Michael Jackson’s Thriller Turns 30
Billboard has an interesting history about the November 30, 1982 release of Thriller. In it, we learn of technology disruption (FM was replacing AM radio) and the audience fragmentation that occurred because of it.
We also learn about CBS Records’ concern over the album’s potential success:
Since the start of the [80s], black music had been increasingly banished from most white-targeted radio stations. This was partially due the virulent, reactionary anti-disco backlash that resulted in the implosion of that genre at the end of 1979. As the 80’s dawned, programmers increasingly stayed clear of rhythm-driven black music out of fear of being branded “disco,” even when the black music in question bore little resemblance to disco. This backlash was greatly magnified by the demise of AM mass appeal Top 40 radio at the hands of FM, which led to black artists being ghettoized on urban contemporary radio, while disappearing from pop radio, which focused on a more narrow white audience.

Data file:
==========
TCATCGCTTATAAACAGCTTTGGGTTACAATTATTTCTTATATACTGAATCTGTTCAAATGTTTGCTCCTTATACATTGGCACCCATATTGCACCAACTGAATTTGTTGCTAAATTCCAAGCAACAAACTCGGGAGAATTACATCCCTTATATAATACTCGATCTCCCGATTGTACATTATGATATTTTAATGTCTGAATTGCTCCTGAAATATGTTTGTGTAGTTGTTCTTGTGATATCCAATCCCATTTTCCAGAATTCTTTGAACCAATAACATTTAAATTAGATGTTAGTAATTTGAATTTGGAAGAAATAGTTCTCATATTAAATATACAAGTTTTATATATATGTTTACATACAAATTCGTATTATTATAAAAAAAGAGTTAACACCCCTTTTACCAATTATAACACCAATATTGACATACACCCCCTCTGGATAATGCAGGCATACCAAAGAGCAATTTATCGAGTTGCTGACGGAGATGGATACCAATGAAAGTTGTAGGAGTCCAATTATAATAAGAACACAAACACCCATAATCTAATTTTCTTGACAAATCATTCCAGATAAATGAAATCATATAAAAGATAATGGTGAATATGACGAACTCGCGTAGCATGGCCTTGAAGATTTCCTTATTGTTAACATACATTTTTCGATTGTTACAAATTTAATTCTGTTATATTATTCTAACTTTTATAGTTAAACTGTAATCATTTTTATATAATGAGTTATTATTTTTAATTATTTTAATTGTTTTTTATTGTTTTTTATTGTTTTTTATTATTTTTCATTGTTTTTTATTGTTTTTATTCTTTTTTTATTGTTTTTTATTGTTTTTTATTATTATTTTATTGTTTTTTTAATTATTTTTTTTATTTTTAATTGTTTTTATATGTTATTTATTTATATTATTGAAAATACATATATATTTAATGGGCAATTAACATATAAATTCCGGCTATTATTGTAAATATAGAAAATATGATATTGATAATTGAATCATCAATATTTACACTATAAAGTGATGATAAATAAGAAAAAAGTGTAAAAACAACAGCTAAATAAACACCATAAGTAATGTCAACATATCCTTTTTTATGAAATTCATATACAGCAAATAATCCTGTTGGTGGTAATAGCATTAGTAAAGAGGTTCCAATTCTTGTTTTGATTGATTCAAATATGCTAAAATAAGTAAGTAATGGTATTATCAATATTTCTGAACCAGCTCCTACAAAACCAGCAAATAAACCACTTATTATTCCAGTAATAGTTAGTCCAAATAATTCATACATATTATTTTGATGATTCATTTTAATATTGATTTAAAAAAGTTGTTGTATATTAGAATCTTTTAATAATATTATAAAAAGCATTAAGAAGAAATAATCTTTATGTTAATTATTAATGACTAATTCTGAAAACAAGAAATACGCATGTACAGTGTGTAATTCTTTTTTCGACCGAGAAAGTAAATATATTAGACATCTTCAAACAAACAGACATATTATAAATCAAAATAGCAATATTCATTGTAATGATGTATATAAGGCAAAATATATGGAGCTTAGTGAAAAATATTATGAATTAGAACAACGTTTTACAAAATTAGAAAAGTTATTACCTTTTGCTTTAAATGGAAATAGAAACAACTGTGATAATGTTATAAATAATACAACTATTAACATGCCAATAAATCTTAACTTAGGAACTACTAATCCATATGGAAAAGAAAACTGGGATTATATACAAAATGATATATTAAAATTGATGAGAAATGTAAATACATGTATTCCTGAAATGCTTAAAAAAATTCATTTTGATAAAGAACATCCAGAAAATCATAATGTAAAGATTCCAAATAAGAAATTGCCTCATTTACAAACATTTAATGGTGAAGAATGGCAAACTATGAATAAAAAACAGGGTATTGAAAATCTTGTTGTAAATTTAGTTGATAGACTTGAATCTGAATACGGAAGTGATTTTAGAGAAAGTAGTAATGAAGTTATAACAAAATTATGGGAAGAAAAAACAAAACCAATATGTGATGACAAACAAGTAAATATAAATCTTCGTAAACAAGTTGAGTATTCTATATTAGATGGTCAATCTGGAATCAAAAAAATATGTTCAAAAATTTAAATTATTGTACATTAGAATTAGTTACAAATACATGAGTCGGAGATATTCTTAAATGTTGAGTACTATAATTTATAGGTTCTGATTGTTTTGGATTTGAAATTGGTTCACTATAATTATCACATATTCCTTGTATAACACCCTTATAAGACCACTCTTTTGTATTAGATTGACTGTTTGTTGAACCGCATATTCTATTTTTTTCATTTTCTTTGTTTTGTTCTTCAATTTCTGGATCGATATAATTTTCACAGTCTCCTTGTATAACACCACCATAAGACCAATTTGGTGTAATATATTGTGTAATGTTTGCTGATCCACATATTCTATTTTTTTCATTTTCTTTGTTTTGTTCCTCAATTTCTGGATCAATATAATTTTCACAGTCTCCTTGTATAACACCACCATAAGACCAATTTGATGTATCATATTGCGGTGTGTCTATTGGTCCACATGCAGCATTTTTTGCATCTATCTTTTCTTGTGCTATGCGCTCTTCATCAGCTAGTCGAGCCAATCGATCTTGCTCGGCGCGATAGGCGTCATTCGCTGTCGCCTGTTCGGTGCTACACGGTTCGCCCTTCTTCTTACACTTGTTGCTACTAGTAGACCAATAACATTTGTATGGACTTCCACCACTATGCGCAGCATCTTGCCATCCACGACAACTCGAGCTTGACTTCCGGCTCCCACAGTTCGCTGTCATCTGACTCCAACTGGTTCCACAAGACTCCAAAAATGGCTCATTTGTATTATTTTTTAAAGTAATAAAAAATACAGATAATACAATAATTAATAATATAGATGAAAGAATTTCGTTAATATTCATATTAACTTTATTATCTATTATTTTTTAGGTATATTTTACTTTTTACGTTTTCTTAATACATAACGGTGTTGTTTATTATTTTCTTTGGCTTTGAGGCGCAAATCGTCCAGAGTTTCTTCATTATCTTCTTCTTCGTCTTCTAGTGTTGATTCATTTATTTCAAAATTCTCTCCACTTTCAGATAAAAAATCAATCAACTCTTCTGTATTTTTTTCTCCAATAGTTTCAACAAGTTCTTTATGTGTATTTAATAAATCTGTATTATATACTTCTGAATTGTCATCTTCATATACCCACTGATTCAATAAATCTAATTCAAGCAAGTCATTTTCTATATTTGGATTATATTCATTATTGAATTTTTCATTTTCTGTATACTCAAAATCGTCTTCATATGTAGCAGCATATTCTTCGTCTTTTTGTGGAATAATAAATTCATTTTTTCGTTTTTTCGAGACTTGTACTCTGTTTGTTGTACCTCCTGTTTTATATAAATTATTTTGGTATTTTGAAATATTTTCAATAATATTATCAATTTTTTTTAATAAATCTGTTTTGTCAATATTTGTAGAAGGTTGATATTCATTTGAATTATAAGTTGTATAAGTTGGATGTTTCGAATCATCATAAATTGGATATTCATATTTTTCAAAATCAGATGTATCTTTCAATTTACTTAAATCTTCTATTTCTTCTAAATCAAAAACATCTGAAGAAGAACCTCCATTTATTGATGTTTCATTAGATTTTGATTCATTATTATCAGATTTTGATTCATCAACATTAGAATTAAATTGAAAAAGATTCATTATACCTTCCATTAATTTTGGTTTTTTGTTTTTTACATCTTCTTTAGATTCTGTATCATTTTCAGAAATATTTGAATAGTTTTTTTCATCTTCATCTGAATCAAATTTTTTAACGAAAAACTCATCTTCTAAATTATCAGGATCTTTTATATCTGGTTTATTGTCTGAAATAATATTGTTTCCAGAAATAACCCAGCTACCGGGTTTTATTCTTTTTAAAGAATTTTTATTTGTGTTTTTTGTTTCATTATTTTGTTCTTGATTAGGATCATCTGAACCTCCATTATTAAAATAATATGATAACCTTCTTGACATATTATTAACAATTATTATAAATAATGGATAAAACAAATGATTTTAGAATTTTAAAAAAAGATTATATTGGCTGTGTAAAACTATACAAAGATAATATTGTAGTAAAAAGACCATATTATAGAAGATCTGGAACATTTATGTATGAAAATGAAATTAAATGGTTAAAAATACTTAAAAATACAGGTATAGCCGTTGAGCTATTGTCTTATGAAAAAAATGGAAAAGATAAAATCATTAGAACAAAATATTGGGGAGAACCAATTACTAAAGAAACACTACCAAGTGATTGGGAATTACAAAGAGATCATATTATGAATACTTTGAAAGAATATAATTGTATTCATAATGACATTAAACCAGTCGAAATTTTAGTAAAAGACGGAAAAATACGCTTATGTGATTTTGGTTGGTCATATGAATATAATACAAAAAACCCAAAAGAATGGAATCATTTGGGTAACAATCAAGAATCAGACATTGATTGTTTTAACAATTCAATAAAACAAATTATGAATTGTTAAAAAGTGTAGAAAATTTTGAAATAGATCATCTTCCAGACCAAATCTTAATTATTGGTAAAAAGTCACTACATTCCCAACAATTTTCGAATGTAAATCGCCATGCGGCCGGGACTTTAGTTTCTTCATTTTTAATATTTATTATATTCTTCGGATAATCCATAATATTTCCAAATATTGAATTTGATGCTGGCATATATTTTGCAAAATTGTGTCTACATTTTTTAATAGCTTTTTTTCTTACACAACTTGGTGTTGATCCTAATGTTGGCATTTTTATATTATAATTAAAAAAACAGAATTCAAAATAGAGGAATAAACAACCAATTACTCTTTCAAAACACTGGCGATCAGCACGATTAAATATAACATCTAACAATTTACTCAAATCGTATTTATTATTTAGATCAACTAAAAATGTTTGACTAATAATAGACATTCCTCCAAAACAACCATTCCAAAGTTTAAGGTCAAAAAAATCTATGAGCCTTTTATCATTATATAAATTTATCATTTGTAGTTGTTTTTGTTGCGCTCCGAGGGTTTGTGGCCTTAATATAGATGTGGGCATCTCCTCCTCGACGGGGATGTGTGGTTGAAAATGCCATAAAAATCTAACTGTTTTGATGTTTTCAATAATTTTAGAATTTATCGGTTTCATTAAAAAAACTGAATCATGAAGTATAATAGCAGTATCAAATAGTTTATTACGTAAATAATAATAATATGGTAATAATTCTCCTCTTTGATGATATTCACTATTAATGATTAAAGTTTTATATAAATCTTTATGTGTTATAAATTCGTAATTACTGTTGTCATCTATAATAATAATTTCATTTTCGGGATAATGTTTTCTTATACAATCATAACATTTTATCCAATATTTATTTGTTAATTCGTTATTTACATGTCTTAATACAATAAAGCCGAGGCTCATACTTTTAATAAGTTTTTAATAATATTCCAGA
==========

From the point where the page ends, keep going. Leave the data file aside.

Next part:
How dramatic was the decline of black music on the pop charts in that period? In 1979, nearly half of the songs on the weekly Billboard Hot 100 pop chart could also be found on the urban contemporary chart. By 1982, the amount of black music on the Hot 100 was down by almost 80%.
Also, and notably, MTV had just launched. But the music videos the station played were very white as it followed the playlists occurring on the FM charts. They too were very hesitant to give Jackson airtime.
[MTV executives at the time] concede that the channel initially assumed it would not play the video, as its thumping beat and urban production did not fit the channel’s “rock” image. They contend however that in mid-February, after seeing the clip—which was possibly the best that had ever come across their desks—they began to re-think things.
Good thing they did.
Billboard, Michael Jackson’s ‘Thriller’ at 30: How One Album Changed the World.
How a legendary album got its footing.